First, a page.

No Refrigeration Required Preservatives added to retard spoilage of normally perishable foodstuffs. Examples could be coffee creamer or cheese. Obvious
Preformed Shapes Whether they are neatly shaped wedges, tubes, dinosaurs, wafers, chips, or patties, they did not grow from the ground or come from an animal in that form. Obvious
Pulp Added or Extra Pulp Ever wonder where all the extra pulp comes from and why it tastes so odd? It is symbiotically reconstituted from the pulp extracted from other pulp-free juices. Subtle
Squeezable Squeeze versions of fruits, nuts, cheeses, chocolate or invented flavors have been processed with stabilizers and homoginizers. Look for high-fructose corn syruyp. Subtle
Spreadable Prominently featured on foods generally thought to be solid. Maintaining spreadable consistency often requires chemical homogenizers and stabilizers. Subtle
Sugarless or Sugarfree A sugar substitute is usually added. Read label for saccharin, stivia or high fructose corn syrup. Subtle
Whole Grains "Whole Grains" is not the same as 100% whole grain. A product like white bread originated from whole grains before nutrient-stripping processing. It may then be enriched. Deceptive

Since the word "natural" is not regulated by the FDA, natural potato chips may use real potatoes (instead of flakes), for example, but like regular potato chips, they are still a high-carb food choice with little nutritional content. Natural candy may be sweetened with cane juice (instead of white sugar), but it can still contribute to weight gain when eaten in excess. Basically, "natural" means whatever the food manufacturers say. [3]

Processed Food

Processed foods are also made to dissolve quickly in your mouth to get you to eat faster and in greater quantities — often leaving you full, but not satisfied. There's another danger in feeding children artificially flavored food. Their perception of whole food is altered. A craving for watermelon or cherry flavored candy may not be quenched by corresponding fresh fruit that, by comparison, tastes less sweet.

What would you consider to be the four most harmful processed food additives? According to Reader's Digest, they are: trans fats, refined grains, salt and high-fructose corn syrup [4] Packages that are legally required to display nutritional information can also vary the serving size to an uncommon proportion to make direct comparisons more difficult. Rather than offer nutritional information for a small bag of chips, it may display statistics for a portion of bag or half a muffin.

Where Processed Foods Get Their Flavor

Flavorists

Processed food coloring and flavoring are often considered proprietary trade secrets. There are some 500 scientists in the world identified as flavorists making laboratory concoctions said to account for 90 percent of items bagged and toted home from U.S. grocery stores. Before any flavor can be blended, spray-dried, stuffed into a carbohydrate shell or otherwise altered, though, its chemicals have to be approved by the Flavor Extract Manufacturers Association in Washington, D.C. [5]

Food processors reap significant profits from turning government-subsidized commodity crops — mainly corn, wheat, and soybeans — into fast foods, snack foods, and beverages. High-profit products derived from these commodity crops are generally high in calories and low in nutritional value. [6]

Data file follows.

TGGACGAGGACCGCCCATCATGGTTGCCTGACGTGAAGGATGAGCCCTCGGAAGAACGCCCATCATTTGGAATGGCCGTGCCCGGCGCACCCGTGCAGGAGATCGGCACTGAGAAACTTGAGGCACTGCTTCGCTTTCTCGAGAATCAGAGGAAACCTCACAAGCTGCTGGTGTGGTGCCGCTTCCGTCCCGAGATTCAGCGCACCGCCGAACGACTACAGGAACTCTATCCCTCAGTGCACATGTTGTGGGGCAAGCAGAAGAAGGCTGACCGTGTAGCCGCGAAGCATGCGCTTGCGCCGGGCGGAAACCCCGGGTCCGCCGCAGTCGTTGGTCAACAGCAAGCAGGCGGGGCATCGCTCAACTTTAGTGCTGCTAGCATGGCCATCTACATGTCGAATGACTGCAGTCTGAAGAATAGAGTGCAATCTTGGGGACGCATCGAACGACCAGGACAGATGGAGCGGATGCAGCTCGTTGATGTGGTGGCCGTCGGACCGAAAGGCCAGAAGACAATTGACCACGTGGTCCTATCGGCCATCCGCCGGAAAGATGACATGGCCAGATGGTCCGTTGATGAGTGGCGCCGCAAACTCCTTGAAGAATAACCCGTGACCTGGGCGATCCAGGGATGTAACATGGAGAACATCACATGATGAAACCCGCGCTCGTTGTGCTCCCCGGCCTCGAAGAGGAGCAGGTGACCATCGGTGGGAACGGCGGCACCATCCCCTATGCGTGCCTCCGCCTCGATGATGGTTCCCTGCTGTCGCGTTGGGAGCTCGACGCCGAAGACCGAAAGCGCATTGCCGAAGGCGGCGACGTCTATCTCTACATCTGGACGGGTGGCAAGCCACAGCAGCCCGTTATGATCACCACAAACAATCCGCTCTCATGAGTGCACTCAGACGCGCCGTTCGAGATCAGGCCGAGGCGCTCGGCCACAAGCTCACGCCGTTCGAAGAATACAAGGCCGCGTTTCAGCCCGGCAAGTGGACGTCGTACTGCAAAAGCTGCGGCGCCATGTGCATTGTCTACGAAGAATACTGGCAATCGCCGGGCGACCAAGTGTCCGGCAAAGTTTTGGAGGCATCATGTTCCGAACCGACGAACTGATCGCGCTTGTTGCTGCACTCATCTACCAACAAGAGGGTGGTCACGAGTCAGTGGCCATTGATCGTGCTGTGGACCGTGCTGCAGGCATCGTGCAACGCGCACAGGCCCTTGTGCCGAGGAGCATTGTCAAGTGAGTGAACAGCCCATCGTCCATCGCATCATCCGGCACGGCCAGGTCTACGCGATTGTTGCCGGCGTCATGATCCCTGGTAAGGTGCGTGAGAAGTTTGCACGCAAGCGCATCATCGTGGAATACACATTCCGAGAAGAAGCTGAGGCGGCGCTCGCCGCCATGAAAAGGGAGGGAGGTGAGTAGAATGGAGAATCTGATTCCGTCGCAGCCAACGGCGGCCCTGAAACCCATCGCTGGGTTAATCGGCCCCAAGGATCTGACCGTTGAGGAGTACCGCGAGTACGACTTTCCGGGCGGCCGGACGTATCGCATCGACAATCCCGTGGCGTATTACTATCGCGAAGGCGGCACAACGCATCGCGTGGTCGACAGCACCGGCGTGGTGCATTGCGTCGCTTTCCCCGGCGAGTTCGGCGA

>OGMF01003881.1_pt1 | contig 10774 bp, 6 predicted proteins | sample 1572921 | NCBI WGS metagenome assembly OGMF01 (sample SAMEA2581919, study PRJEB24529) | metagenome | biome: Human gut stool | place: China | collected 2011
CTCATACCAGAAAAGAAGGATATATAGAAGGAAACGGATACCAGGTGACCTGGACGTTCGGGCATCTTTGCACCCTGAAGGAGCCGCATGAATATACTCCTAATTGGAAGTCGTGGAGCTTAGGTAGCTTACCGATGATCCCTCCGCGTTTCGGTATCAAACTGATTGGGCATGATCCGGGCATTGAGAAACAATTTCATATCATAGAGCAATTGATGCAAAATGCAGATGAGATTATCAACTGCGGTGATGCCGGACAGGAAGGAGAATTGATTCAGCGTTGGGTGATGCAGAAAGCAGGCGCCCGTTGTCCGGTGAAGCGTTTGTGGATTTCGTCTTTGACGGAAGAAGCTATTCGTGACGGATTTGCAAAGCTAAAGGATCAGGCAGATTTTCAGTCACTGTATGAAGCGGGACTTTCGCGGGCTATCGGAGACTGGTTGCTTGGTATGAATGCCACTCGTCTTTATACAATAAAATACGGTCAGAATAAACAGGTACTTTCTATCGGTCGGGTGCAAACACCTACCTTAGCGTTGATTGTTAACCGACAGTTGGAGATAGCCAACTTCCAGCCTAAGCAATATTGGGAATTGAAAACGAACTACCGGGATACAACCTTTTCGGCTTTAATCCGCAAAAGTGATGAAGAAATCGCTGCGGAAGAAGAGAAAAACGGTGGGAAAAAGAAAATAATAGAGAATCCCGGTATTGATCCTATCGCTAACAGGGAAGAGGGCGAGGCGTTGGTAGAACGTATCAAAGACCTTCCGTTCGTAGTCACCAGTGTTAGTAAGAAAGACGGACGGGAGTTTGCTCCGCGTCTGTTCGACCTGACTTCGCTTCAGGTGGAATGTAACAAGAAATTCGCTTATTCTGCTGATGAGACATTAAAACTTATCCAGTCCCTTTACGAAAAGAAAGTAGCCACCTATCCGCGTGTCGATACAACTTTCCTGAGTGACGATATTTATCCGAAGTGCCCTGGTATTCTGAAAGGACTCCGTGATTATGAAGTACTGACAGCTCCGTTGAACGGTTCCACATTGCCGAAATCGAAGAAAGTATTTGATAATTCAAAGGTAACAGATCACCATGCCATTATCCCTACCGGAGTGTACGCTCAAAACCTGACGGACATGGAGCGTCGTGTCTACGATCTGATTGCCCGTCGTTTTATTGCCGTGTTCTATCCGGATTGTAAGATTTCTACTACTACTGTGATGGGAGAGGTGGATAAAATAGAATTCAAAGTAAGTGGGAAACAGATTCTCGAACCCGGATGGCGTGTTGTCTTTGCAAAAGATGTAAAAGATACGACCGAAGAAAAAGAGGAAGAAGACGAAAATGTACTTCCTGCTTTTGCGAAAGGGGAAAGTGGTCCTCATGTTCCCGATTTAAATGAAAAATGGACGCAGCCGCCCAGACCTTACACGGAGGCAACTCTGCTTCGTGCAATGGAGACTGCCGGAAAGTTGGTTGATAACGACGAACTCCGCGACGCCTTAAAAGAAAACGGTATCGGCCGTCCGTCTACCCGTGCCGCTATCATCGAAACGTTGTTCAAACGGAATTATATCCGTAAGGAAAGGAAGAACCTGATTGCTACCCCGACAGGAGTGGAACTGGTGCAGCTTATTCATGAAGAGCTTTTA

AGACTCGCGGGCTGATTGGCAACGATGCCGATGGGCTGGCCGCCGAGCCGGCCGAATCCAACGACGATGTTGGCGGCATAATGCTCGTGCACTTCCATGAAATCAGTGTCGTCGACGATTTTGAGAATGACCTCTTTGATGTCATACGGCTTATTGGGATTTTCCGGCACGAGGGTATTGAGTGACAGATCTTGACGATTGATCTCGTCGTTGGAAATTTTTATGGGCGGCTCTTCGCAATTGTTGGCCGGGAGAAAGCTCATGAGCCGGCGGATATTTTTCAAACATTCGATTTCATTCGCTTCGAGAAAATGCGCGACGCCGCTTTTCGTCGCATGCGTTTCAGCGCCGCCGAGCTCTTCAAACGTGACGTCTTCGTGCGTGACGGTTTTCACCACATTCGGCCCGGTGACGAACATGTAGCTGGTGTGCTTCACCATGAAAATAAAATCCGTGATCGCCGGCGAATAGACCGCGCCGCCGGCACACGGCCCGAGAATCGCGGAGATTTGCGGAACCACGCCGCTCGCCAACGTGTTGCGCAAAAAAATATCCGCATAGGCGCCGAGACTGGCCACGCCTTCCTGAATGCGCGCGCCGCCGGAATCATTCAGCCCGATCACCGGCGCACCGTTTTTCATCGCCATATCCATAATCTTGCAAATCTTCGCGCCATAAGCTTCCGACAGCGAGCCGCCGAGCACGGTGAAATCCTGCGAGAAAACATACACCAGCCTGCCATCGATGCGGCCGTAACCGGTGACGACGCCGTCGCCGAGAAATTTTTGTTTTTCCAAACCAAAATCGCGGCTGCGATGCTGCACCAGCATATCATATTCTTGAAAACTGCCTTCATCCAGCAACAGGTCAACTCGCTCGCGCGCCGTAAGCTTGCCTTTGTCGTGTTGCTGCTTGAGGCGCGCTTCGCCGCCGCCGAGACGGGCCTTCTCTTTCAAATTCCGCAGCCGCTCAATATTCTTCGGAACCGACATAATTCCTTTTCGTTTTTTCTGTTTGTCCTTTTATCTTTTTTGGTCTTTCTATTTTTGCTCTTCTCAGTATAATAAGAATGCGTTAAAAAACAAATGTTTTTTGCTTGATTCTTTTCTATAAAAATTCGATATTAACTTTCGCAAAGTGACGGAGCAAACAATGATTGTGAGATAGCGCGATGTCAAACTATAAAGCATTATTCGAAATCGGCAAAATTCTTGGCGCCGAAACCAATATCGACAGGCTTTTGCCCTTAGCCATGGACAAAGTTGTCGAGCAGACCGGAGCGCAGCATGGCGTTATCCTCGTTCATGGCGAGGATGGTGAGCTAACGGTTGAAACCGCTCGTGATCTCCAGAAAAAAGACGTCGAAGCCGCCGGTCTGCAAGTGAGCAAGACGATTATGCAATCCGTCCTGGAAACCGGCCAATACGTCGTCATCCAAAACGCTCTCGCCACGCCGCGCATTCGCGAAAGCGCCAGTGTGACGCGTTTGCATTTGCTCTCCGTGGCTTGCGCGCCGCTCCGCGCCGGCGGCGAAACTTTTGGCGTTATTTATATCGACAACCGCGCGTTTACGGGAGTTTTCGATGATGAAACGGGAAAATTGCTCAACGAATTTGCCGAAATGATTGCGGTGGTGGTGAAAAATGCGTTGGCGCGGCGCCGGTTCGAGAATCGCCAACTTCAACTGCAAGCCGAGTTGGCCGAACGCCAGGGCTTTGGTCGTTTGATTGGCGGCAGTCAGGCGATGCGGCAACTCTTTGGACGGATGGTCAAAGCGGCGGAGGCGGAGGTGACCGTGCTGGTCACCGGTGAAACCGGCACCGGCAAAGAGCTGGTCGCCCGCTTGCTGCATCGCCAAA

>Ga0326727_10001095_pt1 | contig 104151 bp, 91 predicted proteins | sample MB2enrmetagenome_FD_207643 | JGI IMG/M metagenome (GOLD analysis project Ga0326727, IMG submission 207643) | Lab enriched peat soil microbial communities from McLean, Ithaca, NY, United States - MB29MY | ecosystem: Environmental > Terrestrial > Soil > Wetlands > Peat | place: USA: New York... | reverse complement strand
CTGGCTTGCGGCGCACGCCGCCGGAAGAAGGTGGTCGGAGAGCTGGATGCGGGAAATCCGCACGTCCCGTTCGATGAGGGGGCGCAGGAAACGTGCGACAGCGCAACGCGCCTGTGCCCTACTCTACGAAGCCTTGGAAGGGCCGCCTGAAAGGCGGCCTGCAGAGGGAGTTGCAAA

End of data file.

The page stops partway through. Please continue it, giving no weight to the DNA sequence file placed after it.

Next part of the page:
How to Wean Yourself Off Processed Foods

Take pleasure in whole foods. Smell the aroma. Chew them well. Mentally describe and visualize the flavors. "Every bite should be like a wine tasting," says food writer and chef Bruce Weinstein. "The more you take away from your food, the more pleasure you'll feel eating it." [7] Here are some abbreviated suggestions from the book, Real Food Has Curves, co-authored by Weinstein:

  1. Seek true satisfaction from natural flavors.
  2. Read labels wisely.
  3. Relish what's on your plate without distractions.
  4. Give your palate time to change.
  5. Give preference to high-quality foods.
  6. Don't skip meals.

Especially during October Unprocessed, you can participate in a self-monitored challenge to ban unprocessed food from your diet. Helpful tips and suggestions are provided in the official guide from eatingrules.com. [8] But don't feel restricted to one particular month of the year.

With a balanced view of food manufacturing, careful reading of product labels, and a preference for organically grown whole foods, we can lessen our health problems and feel better. How will this information help you? Have you been motivated to eat A Bit More Healthy? Let me know in your comments below.

Click any image for larger version. Then click left or right to advance through them all. Tags: actually, advertising, alternative expressions, registered dietitians, nutritionists

References
  1. Myths & Facts about Processed Foods. afic.org ^
  2. How to Avoid Processed Foods in a Healthy Diet. cbn.com ^
  3. What about that pesky “natural” on food labels? foodpolitics.com ^
  4. The Tastemakers. njmonthly.com ^
  5. 4 Most Harmful Ingredients in Packaged Foods. rd.com ^
  6. 10 Things the Food Industry Doesn't Want You to Know. usnews.com ^
  7. Wean Yourself Off Processed Foods in 7 Steps. usnews.com ^
  8. Official Guide to October Unprocessed 2012. eatingrules.com ^


@ClinicalPosters : (800) 933-9361 USA : ClinicalPosters.com : Site Map : © KRW 2009-2014